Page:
In Shakespeare’s Hamlet, the character of Polonius gives some of the most famous advice in human history: “Neither a borrower, nor a lender be.” Four hundred years later we can see how the Bard hits on yet another important facet of human relationships — whether it’s a bad idea to loan money to friends or family.
Our recent survey of over 2,000 respondents shows that 44 percent of people take Polonius’ advice explicitly to heart. They make it an iron clad policy never to loan money to anyone — especially their family. The other 60 percent who might end up becoming one of the lenders, should definitely temper expectations when it comes to getting repaid. A study by LendingTree shows that “loans” made to family or friends result in a little over half of the principal being repaid on average. That being said, many of these people are just overly generous. The same study points to the fact that those who were not repaid in full would gladly loan money again.
In addition to these findings, our survey found that:
- People are nearly twice as likely to loan money to friends, than their extended family.
- Though the IRS requires that any loan be paid back with interest, even one to a friend or family, almost 80 percent of people never even consider that possibility.
Only 47 percent of Americans would lend money to immediate family.
Less than half of Americans say they would lend money to an immediate family member, and even less say they would to an extended family member. In fact, according to our study Americans are almost twice as likely to lend money to a friend than an extended family member like an aunt or cousin!
Out of the over 50 percent of people who say they would not lend money to their mother, father, or kids — 2 out of 5 of them say they would never lend money to anyone, regardless of their relationship. As mentioned, when family becomes extended, the desire to lend gets lessened quite a bit. That leaves a reasonable percentage of people almost twice as inclined to lend to the “family they choose” of trusted friends.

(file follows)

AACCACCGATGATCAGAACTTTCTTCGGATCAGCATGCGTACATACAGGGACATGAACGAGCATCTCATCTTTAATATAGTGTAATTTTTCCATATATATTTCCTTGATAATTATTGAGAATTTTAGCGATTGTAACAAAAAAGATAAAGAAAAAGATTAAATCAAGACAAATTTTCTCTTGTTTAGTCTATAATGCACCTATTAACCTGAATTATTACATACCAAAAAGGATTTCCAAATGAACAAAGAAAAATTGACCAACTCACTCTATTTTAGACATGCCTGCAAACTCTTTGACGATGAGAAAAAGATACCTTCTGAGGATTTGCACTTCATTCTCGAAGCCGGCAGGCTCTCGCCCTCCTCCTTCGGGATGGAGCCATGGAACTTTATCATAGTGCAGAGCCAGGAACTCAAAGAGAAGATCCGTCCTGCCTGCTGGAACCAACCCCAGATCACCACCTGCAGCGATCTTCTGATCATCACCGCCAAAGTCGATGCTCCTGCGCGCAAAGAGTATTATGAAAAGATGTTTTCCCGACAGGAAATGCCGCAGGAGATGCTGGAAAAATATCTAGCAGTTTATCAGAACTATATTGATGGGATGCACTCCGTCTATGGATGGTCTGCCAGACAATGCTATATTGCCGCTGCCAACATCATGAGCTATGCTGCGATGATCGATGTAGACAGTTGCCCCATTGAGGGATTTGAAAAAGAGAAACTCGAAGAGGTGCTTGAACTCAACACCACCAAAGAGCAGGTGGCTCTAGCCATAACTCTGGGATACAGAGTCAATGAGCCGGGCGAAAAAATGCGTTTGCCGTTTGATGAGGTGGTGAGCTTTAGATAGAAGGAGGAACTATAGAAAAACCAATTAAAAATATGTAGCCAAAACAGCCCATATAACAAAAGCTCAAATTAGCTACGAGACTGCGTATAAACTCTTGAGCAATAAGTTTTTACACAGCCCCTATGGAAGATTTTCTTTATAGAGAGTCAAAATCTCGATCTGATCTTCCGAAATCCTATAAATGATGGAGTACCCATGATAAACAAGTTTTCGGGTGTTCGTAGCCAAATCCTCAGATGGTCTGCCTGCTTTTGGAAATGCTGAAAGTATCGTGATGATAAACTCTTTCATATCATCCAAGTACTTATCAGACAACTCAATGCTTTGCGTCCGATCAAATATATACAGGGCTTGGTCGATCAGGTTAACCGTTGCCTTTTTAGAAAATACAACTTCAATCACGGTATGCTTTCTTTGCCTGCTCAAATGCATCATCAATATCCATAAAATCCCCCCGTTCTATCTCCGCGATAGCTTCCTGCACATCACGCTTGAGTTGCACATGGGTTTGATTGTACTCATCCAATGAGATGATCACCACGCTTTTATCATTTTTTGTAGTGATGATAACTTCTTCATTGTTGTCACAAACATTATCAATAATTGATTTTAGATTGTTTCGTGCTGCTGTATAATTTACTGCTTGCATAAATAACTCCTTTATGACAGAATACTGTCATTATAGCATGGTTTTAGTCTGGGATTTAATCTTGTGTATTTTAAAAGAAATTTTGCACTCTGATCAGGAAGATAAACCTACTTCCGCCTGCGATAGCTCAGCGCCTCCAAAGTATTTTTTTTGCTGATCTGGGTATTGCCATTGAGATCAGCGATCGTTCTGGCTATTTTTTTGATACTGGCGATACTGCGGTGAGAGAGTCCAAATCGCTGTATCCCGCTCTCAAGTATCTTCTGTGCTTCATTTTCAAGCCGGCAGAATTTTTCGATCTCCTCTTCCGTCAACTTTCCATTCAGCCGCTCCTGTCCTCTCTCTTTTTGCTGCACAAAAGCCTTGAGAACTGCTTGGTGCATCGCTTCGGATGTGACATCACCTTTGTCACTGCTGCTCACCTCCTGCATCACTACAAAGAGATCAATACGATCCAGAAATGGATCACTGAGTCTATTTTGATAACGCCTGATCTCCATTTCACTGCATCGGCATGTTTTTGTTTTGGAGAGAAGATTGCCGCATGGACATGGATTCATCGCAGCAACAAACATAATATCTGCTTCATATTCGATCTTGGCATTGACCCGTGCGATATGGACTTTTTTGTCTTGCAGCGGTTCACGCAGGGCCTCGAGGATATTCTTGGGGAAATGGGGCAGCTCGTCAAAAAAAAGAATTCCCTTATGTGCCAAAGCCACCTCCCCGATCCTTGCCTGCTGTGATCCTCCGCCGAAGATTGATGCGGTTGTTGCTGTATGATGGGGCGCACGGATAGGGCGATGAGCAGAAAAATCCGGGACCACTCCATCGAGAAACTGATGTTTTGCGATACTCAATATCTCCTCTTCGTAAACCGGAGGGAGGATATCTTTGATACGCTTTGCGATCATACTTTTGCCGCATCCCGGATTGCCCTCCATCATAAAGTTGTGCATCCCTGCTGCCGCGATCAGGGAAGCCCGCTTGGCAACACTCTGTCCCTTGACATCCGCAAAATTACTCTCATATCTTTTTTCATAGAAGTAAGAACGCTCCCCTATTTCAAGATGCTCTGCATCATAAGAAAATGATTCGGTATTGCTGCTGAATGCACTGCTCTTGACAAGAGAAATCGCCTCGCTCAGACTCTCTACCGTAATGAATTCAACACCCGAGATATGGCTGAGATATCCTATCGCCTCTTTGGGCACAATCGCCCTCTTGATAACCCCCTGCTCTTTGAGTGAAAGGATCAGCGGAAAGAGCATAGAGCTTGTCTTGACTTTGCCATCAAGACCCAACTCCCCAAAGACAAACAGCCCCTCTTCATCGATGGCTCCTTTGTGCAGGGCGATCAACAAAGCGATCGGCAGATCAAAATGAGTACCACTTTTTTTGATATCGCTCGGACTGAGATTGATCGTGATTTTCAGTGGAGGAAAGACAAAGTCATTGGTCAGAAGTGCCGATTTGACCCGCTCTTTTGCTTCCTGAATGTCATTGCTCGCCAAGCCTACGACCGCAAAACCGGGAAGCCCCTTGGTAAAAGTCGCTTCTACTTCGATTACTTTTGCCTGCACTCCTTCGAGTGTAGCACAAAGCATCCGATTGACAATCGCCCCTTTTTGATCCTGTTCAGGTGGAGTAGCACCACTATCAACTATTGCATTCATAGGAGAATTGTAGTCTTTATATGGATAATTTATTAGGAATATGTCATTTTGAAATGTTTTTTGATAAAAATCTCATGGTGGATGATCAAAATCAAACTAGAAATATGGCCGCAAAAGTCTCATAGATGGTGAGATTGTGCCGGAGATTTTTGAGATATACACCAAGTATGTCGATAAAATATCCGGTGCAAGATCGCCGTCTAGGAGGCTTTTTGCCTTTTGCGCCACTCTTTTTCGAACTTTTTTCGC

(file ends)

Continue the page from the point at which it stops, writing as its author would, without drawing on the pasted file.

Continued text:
1 in 5 Americans would charge their friend interest if they borrowed money.
One of the biggest perceived benefits of borrowing money from family or friends would potentially be the lack of interest payments. After all, what’s a few dollars between friends? And without the power of legal agreements and accountants, who wants to take the trouble of keeping track of it all. That being said, about 14 percent of people say they would charge interest to friends and family.
Interestingly, this can be broken down by demographics:
- Men are 30 percent more likely to charge interest to friends and family than women.
- Only 11 percent of 18–24 year olds would charge interest to friends and family, compared to 20 percent of adults age 65 and over.
However, wanting to charge a friend interest may not be as harsh as it seems. If you are considering handing out a loan and want to know more about what interest to charge, the IRS has a set of standards you can follow. In order to understand your income and the income of the borrower, they actually expect that you ask for a certain amount of interest for any loan — even if most people don’t follow that structure. It’s also a good idea to set a timeline and a payment schedule that gets followed.
Ultimately the decision is yours if you feel magnanimous enough to hand out a loan to a friend or sibling. However, you should make sure you have considered the possibility that you will not be repaid (or at least not regain the principal) and make peace with that idea.
The point is, if someone, even a close relative asks for a loan, don’t feel obligated. If you want to tell them that you never loan money to anyone, remember that you are in good company with nearly half of the population.
If you do think about loaning money, consider if the move is enabling bad behavior before going through with it. Are you funding someone’s debt when you might instead teach them better spending habits? And if you go through with it, make sure the terms of your agreement are clear and consistent. Finally, don’t be afraid of charging interest. If the borrower balks at this, you can tell them it’s not you, it’s just what the government requires.